Even so small a thing as the proper caddle is a reward for longevity here.

"I switched caddies my frist three years here and never played too well," Watson said."Now, I've had Leon McClattie for three years in a row, and I'm not giving him up.

"Most important is for your caddie not to get down on you. I had one mutter, 'Not again,' after I hit a bad shot. I said, 'That's the last time you say that, buddy. I'm not tryin' to hit 'em crooked out here. Get down on me and you're back in the caddie shed."

Once a Watson or a Nicklaus is on Augusta National's wave length -- once he has the right strategy, the right shots, the right caddie, the right nerves, the right experience -- he never should be far from contention.

"This is the event I've pointed for and worked for all spring," Nicklaus said today. "This is the first real test of all the improvements in my grip and in my short game that I think I've made with all my practice.

"I've tried to win and I've come close (losing a playoff at Doral last month)," Nicklaus said. "But this is the first time this year that I'd say I absolutely wanted a win."

And, as he knows, this may be his best chance for an 1980 major. Even last year, playing poorly, he missed the playoff by one shot.

While Watson and Nicklaus know what they should do, others look for the last piece in a personal puzzle -- the sort of gizmo, like Ray Floyd's last-second discovery of a pet five-wood that helped him shoot 271 in 1976, that presages a green coat.

"Whatcha got there," Ed Sneed teased Ben Crenshaw in the locker room, eyeing an ancient sand wedge in Crenshaw's hand.

"Oh, just something I got in the mail," Crenshaw replied.

Actually, it is a 1957 Wilson wedge that is considered vintage. "See the tiny red arrow on the hotel?" Crenshaw asked with a grin. "That identifies the model. I've been looking for one for years.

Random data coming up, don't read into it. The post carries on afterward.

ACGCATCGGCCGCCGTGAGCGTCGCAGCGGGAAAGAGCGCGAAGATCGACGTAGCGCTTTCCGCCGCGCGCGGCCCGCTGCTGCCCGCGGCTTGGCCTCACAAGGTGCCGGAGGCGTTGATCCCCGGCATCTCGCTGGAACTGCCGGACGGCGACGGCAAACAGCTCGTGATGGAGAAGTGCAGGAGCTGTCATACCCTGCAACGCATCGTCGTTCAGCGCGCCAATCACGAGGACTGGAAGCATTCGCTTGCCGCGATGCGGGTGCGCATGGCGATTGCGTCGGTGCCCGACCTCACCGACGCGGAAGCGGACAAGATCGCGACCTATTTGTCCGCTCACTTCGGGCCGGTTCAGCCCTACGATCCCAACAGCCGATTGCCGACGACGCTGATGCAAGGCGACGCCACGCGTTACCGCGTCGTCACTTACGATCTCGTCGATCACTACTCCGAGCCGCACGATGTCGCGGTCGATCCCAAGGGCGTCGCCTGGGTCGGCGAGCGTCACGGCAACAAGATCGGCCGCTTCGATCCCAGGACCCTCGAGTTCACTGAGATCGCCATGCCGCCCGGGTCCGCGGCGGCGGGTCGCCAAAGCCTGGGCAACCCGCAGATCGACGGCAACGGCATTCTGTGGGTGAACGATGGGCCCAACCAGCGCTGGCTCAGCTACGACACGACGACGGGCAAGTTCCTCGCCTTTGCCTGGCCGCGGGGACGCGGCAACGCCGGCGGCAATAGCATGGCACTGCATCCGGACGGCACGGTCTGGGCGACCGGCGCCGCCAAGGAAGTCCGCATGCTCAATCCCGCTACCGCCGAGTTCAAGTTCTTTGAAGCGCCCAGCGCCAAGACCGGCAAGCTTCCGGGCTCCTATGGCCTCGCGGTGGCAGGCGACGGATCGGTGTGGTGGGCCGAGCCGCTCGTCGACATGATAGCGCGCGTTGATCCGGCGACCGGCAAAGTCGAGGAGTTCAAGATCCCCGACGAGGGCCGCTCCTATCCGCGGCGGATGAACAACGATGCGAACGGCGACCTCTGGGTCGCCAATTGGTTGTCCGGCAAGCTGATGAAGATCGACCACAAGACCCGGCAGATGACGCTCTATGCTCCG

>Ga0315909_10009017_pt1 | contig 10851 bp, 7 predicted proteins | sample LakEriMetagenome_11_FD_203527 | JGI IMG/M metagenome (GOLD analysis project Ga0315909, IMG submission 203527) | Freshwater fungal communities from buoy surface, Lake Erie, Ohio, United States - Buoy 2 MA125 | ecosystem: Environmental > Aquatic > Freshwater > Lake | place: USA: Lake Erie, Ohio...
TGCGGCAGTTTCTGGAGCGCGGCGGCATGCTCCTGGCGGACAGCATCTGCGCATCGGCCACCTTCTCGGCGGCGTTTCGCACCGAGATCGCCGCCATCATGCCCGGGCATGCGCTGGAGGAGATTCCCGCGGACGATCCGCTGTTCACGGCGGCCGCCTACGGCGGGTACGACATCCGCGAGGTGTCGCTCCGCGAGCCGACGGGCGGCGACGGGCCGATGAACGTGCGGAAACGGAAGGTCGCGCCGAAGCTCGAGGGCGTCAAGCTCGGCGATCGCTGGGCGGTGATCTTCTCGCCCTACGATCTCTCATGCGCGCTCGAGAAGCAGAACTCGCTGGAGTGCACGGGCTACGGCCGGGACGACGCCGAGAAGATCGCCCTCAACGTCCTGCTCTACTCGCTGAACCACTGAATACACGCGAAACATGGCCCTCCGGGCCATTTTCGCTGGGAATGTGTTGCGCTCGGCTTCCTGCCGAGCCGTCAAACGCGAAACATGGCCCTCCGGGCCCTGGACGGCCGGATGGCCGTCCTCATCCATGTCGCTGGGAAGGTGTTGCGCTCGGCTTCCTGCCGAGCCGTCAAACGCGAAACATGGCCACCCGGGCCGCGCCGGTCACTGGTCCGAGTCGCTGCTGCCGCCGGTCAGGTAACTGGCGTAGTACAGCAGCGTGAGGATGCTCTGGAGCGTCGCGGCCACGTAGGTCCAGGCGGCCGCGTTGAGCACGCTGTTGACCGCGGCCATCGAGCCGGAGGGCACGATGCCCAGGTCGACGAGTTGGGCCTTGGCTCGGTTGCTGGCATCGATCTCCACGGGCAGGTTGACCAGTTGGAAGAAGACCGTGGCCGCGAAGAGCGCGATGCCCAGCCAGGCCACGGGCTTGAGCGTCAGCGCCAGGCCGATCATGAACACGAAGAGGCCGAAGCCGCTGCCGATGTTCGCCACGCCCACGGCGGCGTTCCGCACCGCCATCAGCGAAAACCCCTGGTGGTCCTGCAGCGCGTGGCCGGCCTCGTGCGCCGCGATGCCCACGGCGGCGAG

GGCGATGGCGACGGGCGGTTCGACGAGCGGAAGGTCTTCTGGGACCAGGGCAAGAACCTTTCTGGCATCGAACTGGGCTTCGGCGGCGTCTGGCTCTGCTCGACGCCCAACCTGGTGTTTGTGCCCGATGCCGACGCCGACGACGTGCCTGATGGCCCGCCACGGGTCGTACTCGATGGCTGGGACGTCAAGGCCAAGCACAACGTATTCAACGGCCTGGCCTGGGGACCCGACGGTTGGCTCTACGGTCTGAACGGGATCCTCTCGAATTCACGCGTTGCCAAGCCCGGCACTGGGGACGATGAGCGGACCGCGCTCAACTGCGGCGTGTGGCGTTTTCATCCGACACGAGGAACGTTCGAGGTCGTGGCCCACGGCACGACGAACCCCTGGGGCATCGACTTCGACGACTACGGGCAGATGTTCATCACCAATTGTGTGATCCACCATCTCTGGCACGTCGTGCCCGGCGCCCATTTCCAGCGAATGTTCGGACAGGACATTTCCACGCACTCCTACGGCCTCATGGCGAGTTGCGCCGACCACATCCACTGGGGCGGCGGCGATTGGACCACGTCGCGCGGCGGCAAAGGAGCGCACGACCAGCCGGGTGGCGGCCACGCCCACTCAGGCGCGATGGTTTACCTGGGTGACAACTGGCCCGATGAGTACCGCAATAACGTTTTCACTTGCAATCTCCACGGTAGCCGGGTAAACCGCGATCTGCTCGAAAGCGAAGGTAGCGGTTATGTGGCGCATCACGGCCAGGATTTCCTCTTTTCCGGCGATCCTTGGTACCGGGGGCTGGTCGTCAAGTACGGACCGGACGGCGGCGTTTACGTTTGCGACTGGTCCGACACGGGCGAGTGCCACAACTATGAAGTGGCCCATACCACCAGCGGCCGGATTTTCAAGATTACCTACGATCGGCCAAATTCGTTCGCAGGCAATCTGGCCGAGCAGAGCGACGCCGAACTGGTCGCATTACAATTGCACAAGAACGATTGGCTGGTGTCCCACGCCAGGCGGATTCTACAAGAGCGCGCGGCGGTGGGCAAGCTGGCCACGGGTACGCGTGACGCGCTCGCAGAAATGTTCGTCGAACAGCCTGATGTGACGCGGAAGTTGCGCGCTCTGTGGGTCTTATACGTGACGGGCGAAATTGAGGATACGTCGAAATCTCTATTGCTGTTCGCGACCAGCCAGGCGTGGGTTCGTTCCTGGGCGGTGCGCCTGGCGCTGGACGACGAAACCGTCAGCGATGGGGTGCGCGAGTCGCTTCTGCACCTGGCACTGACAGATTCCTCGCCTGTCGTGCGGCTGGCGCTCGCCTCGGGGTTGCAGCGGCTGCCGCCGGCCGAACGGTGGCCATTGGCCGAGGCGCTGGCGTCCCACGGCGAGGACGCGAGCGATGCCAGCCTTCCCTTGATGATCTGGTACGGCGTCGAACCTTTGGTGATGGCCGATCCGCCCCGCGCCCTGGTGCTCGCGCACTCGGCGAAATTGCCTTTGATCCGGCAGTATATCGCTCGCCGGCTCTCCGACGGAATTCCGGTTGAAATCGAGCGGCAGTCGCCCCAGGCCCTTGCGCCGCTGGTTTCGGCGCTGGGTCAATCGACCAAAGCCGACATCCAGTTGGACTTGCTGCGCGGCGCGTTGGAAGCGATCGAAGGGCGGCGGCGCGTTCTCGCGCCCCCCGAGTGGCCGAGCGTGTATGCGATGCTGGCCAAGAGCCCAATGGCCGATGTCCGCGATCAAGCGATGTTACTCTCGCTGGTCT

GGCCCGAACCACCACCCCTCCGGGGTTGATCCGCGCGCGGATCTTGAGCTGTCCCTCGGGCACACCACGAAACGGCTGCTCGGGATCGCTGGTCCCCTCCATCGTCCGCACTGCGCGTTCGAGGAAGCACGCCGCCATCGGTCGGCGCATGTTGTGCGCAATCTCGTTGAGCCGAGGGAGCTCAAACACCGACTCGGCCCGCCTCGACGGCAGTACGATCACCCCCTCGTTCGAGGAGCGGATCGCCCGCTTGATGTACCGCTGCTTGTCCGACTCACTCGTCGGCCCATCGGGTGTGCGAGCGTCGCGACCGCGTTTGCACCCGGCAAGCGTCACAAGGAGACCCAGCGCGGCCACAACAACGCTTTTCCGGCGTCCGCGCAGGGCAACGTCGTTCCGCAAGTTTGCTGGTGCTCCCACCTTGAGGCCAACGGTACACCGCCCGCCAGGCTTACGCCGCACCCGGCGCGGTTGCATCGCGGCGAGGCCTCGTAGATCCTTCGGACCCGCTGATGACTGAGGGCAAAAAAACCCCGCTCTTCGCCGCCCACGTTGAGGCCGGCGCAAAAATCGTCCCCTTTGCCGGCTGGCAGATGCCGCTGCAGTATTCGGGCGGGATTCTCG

"There are three 'psychological' clubs in your bag, especially for this course. The driver, the putter and the sand wedge. They can make more difference than the rest. You'll see a lot of guys fiddling trying to find a special club for this week."

When Gene Sarazen played here, after inventing the sand wedge in his work shop in 1932, he carried the new club under his coat, or turned it face down when other players approached.

Next to new clubs, and new psychs, are personal panaceas.

Bean has taken extra time off, so his concentration won't burn out so quickly or his temper flare so fast.

Lee Elder, now that his 1979 Ryder Cup berth gives him a Masters exemption through '81, vows that for the first time he can stop playing the course defensively to make a good showing and gamble more the way the course was intended to be played."

Past champ George Archer has appeared with a goatee, the equivalent in impact on tour of an NFL player getting a sex-change operation.

The most jubilant, and conspicuous, 'new man' on the premises, however, is Johnny Miller, who won at Inverrary and is 15th on this season's cash list after years in purgatory.

"When I was winning everything, I think people saw me as a guy who had too much and got it too easy" Miller said. "It wouldn't have bothered them if I fell in a lake. I don't think too many tears were shed for me.

"Now, I'm a sort of prodigal son returning. Before, maybe people admired me. But now, they seem to like me. I never expected that would happen to me."

So the kings of golf have gathered here. This is their joust. It is unlikely that anyone who does not already own a major crown will gain one here.

"I've never been to heaven," said Zoeller who finally has his game straightened out after a long post-Masters slump. "And, thinkin' back on my life, I probably won't get a chance to go. I guess the Masters is as close as I'm going to get."